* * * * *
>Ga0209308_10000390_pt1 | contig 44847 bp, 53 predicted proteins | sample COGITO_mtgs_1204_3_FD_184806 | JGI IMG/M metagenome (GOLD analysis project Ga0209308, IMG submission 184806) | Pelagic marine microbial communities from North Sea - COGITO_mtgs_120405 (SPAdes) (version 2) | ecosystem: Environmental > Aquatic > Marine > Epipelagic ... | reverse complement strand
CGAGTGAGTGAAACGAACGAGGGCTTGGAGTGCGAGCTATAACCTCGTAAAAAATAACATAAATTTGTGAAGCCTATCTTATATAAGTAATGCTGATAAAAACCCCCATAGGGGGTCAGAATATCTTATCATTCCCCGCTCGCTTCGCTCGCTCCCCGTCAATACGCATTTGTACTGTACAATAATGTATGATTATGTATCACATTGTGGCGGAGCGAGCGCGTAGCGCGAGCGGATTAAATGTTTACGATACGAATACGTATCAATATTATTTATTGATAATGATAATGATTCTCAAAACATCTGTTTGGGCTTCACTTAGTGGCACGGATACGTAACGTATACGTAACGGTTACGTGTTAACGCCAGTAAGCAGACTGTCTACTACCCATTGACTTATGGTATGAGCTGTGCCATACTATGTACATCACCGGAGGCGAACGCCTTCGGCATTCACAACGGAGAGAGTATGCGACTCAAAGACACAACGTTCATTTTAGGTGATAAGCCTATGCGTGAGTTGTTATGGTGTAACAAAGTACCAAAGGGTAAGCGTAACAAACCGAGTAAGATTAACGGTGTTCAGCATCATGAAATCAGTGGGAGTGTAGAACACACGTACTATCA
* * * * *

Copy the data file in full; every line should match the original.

>Ga0209308_10000390_pt1 | contig 44847 bp, 53 predicted proteins | sample COGITO_mtgs_1204_3_FD_184806 | JGI IMG/M metagenome (GOLD analysis project Ga0209308, IMG submission 184806) | Pelagic marine microbial communities from North Sea - COGITO_mtgs_120405 (SPAdes) (version 2) | ecosystem: Environmental > Aquatic > Marine > Epipelagic ... | reverse complement strand
CGAGTGAGTGAAACGAACGAGGGCTTGGAGTGCGAGCTATAACCTCGTAAAAAATAACATAAATTTGTGAAGCCTATCTTATATAAGTAATGCTGATAAAAACCCCCATAGGGGGTCAGAATATCTTATCATTCCCCGCTCGCTTCGCTCGCTCCCCGTCAATACGCATTTGTACTGTACAATAATGTATGATTATGTATCACATTGTGGCGGAGCGAGCGCGTAGCGCGAGCGGATTAAATGTTTACGATACGAATACGTATCAATATTATTTATTGATAATGATAATGATTCTCAAAACATCTGTTTGGGCTTCACTTAGTGGCACGGATACGTAACGTATACGTAACGGTTACGTGTTAACGCCAGTAAGCAGACTGTCTACTACCCATTGACTTATGGTATGAGCTGTGCCATACTATGTACATCACCGGAGGCGAACGCCTTCGGCATTCACAACGGAGAGAGTATGCGACTCAAAGACACAACGTTCATTTTAGGTGATAAGCCTATGCGTGAGTTGTTATGGTGTAACAAAGTACCAAAGGGTAAGCGTAACAAACCGAGTAAGATTAACGGTGTTCAGCATCATGAAATCAGTGGGAGTGTAGAACACACGTACTATCA